The new Hyatt Regency downtown, which bills itself as the largest hotel north of San Francisco, houses the fourth and largest Daniel’s Broiler. If you are a steak-loving local who hankers now and then for some USDA prime and an excellent dry martini, you probably are acquainted with The Schwartz Brothers’ flagship brand. Many have marked milestone life events or celebrated successful business deals at one Daniel’s Broiler or another: the nearly 40-year-old original at Leschi Marina; the 30-year-old Bellevue branch on the 21st floor of the Bank of America building; or the Lake Union outpost that turns 20 next year.

Time will tell whether this newest Daniel’s will become a magnet for locals, but its location guarantees it a more or less steady stream of out-of-towners. It is a big step up for the company — emphasis on big. At 14,000 square feet, it’s larger and more coolly contemporary in feel than any of its siblings. Because it’s a hotel restaurant, this Daniel’s serves breakfast (which I didn’t try), as well as lunch and dinner. Business fluctuates depending on occupancy of the hotel’s 1,260 rooms and it’s hard to predict on any given night whether to expect a full house or a practically empty one.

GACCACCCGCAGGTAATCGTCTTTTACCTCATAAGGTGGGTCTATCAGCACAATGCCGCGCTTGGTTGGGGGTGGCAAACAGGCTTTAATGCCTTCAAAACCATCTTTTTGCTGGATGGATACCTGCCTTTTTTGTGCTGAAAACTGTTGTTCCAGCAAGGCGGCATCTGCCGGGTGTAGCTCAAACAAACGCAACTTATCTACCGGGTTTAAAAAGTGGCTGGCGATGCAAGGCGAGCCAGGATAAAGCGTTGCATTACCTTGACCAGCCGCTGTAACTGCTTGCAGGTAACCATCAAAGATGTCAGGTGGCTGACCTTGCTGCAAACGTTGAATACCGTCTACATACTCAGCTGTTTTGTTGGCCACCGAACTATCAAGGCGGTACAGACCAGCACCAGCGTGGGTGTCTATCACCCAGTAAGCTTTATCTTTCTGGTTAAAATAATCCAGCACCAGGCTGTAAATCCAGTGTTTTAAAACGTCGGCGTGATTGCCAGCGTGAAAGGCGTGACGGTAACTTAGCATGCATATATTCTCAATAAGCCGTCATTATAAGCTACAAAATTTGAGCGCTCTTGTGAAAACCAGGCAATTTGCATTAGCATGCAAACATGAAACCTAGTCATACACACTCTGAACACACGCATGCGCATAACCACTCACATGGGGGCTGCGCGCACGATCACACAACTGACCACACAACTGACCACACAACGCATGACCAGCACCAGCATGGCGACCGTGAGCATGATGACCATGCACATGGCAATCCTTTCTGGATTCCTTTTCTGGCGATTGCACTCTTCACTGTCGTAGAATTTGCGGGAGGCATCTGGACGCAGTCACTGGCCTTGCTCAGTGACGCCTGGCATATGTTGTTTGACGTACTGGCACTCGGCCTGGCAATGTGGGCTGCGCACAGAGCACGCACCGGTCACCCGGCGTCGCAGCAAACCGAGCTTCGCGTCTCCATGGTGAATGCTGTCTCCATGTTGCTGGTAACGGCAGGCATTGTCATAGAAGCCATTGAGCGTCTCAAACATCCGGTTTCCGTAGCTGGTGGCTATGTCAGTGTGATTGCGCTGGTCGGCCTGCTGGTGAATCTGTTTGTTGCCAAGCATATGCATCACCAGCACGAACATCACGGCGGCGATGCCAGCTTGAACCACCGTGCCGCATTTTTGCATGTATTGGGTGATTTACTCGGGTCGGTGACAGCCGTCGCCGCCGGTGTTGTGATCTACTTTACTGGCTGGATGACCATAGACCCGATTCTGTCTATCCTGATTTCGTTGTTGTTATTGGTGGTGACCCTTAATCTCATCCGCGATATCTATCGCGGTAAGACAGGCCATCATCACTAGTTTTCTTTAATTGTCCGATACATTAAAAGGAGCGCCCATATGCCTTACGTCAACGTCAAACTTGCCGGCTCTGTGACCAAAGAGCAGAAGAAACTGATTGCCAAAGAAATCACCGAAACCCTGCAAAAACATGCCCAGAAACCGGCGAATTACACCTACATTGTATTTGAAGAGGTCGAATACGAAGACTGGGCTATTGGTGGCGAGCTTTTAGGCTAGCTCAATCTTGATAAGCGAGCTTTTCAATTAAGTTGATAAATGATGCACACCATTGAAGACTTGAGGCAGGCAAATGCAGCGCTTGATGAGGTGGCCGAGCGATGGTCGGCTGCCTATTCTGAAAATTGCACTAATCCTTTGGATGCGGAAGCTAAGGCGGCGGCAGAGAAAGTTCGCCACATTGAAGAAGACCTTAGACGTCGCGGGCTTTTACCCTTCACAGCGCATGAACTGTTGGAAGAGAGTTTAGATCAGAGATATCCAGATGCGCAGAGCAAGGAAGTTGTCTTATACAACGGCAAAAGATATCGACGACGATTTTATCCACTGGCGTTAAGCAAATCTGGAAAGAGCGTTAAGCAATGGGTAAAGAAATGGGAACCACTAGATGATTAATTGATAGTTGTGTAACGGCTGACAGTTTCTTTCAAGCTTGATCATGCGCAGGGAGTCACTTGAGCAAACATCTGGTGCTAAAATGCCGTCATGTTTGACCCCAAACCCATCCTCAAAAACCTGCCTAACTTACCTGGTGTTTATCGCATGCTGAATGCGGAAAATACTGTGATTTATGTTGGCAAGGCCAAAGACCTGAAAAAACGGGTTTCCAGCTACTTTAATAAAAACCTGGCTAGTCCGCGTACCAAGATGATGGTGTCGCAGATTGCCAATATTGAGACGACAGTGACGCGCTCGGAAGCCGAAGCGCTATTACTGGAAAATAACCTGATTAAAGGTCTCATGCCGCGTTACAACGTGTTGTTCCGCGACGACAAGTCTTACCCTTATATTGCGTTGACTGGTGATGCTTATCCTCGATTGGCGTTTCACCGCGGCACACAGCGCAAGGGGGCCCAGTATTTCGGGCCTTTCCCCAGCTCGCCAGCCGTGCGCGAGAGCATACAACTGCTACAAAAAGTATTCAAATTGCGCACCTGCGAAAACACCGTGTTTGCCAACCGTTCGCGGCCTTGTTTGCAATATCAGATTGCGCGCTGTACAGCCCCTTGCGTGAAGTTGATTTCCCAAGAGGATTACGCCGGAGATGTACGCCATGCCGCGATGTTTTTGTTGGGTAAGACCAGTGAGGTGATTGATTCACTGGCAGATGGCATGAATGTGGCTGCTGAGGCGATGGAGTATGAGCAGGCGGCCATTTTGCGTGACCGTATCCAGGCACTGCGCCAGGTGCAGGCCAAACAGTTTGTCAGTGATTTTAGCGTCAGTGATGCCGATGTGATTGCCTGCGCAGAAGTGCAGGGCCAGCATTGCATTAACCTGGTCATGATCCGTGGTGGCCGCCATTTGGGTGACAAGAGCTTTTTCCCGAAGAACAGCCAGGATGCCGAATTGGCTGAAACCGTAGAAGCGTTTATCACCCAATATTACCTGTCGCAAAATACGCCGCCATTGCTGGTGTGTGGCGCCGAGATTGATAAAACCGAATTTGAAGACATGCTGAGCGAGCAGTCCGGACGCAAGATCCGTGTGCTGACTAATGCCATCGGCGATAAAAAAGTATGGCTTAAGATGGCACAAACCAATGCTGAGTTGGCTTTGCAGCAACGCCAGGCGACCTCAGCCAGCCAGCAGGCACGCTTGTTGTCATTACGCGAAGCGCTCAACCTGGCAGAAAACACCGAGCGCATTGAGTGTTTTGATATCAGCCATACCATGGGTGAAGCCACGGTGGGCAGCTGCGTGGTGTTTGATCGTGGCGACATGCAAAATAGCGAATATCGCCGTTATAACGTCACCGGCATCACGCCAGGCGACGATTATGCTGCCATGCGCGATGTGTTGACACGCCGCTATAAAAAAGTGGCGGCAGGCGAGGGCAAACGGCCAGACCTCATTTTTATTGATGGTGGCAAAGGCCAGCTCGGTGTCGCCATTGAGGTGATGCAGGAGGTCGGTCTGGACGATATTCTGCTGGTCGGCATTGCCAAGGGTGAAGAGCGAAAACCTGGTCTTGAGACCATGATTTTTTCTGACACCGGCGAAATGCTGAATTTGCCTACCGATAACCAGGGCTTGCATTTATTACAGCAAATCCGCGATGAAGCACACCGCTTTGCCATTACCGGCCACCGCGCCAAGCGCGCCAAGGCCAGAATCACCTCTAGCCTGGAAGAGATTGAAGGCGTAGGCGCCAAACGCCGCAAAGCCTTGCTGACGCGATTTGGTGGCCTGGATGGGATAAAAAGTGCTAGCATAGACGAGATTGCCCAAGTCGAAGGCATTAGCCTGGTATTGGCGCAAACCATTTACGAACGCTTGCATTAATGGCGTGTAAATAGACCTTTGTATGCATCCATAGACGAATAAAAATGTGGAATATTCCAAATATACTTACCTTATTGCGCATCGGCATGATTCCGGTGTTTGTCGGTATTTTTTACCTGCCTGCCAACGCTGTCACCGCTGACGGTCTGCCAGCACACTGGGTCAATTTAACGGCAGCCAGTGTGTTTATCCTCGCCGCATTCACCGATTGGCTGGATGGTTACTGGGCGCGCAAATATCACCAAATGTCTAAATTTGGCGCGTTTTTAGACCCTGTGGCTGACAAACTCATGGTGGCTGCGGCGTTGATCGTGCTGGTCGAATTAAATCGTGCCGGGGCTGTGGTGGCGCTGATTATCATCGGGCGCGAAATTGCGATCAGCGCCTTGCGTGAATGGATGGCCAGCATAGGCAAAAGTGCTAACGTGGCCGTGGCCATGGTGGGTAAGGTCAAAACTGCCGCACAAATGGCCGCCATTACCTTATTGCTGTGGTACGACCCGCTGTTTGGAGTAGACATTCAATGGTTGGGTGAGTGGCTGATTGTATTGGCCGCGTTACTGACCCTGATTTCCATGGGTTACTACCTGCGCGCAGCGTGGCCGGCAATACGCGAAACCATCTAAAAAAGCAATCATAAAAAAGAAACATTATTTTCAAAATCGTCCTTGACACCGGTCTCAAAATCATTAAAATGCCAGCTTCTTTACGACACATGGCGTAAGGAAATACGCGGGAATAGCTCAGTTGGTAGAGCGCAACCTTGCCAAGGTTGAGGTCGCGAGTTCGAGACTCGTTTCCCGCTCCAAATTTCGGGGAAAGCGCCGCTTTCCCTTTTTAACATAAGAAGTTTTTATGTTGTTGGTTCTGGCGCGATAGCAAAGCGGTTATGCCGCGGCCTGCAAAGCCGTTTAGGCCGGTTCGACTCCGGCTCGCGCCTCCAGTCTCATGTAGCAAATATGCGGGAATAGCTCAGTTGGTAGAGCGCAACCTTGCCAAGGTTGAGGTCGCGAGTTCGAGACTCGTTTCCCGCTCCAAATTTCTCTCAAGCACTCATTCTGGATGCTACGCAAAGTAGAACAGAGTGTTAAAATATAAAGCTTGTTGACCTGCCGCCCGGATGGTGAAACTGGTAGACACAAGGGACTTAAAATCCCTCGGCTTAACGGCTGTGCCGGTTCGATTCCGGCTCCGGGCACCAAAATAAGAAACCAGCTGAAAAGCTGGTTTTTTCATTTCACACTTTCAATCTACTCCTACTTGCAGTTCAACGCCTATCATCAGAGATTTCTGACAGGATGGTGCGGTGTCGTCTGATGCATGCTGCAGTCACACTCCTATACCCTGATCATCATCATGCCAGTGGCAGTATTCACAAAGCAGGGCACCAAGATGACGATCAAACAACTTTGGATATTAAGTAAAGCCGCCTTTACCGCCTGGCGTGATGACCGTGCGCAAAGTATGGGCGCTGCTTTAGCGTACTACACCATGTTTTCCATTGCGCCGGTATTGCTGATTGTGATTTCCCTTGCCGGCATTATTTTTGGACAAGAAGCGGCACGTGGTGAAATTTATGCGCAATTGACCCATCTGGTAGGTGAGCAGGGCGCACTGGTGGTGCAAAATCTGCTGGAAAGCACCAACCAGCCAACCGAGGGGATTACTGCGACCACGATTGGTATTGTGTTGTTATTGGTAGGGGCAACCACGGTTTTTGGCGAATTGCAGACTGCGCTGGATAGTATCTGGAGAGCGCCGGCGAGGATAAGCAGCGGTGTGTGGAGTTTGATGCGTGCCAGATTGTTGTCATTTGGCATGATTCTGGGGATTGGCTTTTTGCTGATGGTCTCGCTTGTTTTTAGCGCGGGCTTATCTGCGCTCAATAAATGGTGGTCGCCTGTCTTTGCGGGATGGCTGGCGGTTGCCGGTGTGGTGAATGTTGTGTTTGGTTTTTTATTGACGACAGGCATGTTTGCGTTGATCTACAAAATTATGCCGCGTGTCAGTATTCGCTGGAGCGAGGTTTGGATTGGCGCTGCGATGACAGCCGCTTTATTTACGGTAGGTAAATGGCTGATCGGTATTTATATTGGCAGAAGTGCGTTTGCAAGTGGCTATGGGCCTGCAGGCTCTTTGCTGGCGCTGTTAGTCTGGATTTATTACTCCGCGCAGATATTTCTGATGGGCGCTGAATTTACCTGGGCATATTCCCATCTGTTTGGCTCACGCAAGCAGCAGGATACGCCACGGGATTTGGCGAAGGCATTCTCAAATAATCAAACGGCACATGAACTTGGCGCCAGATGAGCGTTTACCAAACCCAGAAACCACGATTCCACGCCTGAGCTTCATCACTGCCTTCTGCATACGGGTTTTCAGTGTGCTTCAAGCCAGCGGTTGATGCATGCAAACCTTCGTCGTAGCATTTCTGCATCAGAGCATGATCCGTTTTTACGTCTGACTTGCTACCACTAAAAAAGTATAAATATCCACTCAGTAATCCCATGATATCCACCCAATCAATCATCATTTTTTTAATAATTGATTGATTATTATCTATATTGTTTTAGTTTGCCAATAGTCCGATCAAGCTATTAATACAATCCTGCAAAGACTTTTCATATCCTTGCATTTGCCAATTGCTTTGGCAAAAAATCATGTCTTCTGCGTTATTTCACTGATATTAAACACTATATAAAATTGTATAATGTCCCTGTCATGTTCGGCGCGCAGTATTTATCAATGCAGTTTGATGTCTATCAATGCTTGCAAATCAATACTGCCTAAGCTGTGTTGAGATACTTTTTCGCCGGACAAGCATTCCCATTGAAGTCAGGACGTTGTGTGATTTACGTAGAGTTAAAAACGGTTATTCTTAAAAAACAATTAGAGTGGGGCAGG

What is predictable is the food. If you’re looking for a menu with no surprises, this is your place. Each Daniel’s has virtually the same bill of fare; Leschi’s is shorter only because its kitchen is smaller. It’s a reassuringly familiar roster of mostly old-school steak and seafood classics. With a few exceptions, everything I tried was solidly executed.

You will not go wrong if you order a steak — though you may go broke. Prices start at $60 for a 12-ounce New York. I opted for the bone-in rib-eye ($79). Attached to one end of its very long bone was a gloriously charred, assertively seasoned, supremely juicy slab of prime beef. The Piedmontese filet mignon ($80) weighs in at a more petite 8 ounces. I highly recommend it if you prefer something less fatty. The muscular breed native to Northern Italy is valued for being extremely tender but also exceedingly lean. A small number of Certified Piedmontese cattle, descendants of pure-blood breeding stock, are raised in this country. Daniel’s has been serving it for about three years. I think its flavor and texture rival wagyu.